Trusting people online, CI/CD pipelines and Game Theory – perspectives from our engineering team

Here at the Matchmade engineering team, we value curiosity and constantly learn new things, both professionally and about life in general. On the one hand, this happens on a daily basis through solving interesting problems. But, we also have a team with diverse backgrounds, and there’s a lot we can learn from each other. Hence, every month we host a Today I Learned – or TIL – session, where two team members present and teach something to the rest of the group.

In this blog series, we share the topics and lessons learned in our TIL sessions with y’all. If you have questions or ideas, drop a line to lauri@matchmade.tv.

 


 

This time, we had Juha talking about trusting strangers on the internet. Alex shared lessons learned from our recent migration to Github Actions.

 

How to trust people on the internet?

Most online marketplaces have some centralized authority to handle disputes so that two strangers on the internet can trust each other. This is how for example Matchmade or Airbnb work. If you have issues, you can reach out to customer support to settle the case. But what if the central authority doesn’t exist?

Before joining Matchmade, Juha worked on a decentralized marketplace Particl, which solves the lack of centralized authority with a mechanism called Double Deposit, Mutually Assured Destruction Escrow Account. It’s a mouthful, but here’s how it works in practice:

  1. Both the buyer and the seller deposit collateral money to an escrow account.
  2. Once the deal has been agreed to, the buyer deposits the amount they are buying the item for, and the seller ships the item.
  3. The buyer confirms that they’ve received the item as expected.
  4. The seller confirms that they’ve received the payment as expected.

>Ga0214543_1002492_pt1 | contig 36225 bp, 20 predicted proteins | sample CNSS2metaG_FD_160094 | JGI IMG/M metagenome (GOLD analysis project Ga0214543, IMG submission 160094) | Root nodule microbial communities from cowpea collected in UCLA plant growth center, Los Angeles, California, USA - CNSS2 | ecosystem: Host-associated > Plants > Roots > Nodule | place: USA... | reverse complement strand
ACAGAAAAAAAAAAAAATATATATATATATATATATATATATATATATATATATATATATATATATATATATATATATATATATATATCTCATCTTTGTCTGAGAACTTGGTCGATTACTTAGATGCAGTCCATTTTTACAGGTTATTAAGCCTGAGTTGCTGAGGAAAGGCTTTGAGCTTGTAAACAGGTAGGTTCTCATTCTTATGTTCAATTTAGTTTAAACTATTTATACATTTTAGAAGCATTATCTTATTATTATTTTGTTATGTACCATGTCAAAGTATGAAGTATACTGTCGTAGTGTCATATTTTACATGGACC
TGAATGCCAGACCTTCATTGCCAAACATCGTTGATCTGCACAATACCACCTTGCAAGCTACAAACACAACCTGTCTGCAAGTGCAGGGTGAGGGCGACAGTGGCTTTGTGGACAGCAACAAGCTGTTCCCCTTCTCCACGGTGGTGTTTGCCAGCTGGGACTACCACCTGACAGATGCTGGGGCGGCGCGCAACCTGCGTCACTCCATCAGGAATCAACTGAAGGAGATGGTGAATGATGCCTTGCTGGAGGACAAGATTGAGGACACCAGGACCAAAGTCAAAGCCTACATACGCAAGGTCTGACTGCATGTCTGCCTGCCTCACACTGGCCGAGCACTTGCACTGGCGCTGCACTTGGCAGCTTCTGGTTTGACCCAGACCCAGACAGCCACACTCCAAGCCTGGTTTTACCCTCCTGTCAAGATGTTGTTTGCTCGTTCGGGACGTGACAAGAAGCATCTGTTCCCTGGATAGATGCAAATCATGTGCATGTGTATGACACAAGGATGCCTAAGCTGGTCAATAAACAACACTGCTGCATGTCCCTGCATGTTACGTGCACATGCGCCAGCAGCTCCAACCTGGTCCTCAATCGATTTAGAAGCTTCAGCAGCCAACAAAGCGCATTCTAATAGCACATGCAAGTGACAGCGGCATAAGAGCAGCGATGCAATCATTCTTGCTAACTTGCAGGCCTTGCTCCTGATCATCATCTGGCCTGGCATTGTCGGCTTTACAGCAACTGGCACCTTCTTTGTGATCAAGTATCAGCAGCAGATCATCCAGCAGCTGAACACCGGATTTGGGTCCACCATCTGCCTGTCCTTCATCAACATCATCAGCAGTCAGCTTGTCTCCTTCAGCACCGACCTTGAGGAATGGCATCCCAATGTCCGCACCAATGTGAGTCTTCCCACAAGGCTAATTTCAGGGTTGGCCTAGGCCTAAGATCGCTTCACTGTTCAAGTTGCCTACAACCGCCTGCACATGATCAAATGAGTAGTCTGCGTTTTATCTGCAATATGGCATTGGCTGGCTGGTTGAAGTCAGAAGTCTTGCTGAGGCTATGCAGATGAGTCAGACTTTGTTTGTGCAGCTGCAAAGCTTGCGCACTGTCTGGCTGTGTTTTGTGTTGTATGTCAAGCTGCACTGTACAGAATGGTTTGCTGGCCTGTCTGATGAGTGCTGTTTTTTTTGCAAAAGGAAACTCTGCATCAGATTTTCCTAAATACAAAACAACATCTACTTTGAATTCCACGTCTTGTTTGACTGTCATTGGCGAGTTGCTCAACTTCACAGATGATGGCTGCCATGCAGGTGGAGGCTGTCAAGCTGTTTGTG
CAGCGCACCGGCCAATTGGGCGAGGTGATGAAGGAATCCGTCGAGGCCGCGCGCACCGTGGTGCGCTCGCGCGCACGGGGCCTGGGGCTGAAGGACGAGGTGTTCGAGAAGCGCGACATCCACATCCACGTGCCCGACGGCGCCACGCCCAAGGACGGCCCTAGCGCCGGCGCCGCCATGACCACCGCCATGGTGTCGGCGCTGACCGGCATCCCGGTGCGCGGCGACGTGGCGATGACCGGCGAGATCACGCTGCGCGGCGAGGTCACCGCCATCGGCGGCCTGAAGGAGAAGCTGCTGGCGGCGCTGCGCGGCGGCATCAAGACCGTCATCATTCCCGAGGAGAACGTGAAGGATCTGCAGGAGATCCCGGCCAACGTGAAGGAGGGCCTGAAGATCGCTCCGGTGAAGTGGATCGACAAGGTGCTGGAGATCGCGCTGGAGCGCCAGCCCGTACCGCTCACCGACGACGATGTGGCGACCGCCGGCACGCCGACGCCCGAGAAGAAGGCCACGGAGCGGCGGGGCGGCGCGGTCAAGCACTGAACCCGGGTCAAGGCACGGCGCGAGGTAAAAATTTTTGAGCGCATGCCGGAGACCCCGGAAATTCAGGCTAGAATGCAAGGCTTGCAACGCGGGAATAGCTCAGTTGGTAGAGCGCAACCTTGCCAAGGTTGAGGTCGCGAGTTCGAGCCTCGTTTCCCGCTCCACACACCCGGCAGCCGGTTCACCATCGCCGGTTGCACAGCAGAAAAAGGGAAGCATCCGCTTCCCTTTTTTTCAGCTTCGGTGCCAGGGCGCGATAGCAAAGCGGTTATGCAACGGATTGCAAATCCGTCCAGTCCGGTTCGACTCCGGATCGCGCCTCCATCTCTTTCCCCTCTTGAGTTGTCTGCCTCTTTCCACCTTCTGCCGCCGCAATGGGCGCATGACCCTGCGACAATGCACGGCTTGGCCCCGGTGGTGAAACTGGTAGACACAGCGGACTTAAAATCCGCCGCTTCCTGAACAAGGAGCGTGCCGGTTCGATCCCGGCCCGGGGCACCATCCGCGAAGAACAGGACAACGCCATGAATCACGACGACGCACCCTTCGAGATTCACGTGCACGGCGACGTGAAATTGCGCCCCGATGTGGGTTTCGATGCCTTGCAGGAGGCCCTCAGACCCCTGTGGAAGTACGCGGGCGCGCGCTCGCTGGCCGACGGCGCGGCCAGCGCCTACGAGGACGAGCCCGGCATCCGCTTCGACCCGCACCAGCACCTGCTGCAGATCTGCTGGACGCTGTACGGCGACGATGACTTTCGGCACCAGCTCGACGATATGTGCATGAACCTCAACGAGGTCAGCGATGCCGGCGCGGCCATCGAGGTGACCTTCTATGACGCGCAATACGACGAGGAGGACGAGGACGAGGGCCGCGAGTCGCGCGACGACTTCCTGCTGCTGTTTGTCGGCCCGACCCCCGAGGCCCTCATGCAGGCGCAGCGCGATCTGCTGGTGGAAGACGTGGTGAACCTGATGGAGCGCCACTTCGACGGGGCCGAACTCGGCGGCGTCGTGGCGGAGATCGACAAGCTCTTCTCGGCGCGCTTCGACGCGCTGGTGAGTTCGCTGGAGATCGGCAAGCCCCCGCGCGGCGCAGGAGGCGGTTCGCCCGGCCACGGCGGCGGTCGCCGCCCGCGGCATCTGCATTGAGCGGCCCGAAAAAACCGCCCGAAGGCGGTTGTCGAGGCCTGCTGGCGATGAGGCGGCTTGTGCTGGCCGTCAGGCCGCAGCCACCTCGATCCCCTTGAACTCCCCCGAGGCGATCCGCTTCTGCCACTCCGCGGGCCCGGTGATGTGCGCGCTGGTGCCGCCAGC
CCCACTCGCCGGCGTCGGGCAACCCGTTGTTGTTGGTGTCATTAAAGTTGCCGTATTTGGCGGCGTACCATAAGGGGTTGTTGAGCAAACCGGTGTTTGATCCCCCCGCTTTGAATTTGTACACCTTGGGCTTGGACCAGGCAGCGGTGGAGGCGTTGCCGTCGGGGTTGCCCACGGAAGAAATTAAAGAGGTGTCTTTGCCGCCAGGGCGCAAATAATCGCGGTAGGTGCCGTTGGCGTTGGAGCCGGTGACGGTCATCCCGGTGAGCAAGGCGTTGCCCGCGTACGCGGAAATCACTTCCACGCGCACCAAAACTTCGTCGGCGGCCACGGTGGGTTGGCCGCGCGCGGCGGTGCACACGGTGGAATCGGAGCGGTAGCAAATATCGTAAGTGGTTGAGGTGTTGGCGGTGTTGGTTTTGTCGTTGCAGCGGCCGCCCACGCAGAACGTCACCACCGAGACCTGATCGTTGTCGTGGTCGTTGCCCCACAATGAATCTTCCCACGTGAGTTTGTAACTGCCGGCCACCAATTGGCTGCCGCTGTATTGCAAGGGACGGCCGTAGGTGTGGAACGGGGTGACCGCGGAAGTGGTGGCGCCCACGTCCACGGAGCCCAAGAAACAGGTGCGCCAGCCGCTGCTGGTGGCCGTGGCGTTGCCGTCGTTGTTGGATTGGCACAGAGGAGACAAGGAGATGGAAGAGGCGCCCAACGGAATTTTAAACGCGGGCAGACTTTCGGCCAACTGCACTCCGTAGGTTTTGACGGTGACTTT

5. Only after both the buyer and the seller have confirmed, the funds from the escrow account are released.

Because both parties deposit collateral to the escrow account, they also lose if the other party doesn’t sign off the completed transaction. If something goes wrong, e.g., the seller sends a faulty item or the buyer doesn’t pay, they are forced to work out their disagreement. If they can’t come to a conclusion, both lose, which is what “Mutually Assured Destruction” refers to. Since both have more to lose than to gain if they act in bad faith, this is an efficient mechanism for keeping the scammers away.

But how to implement this mechanism if there isn’t a centralized authority to trust with the escrow? Scripting Bitcoin is one possibility. Bitcoin has “BIP 65” (OP_CHECKLOCKTIMEVERIFY) opcode, which allows the transaction output to be made unspendable until some point in the future. This locks funds in a secure multi-signature address until all of the parties sign off on the transaction.

While this isn’t directly related to what we do, as we indeed are a centralized marketplace, it’s still interesting to consider the alternatives and understand what we take for granted. Not everything we talk about in TILs needs to be immediately actionable, as long as it’s interesting. And as we’re constantly thinking about new features, it’s good to have perspective and ideas to draw inspiration from.

 

A brief history of our CI/CD pipeline, how we ended up with Github Actions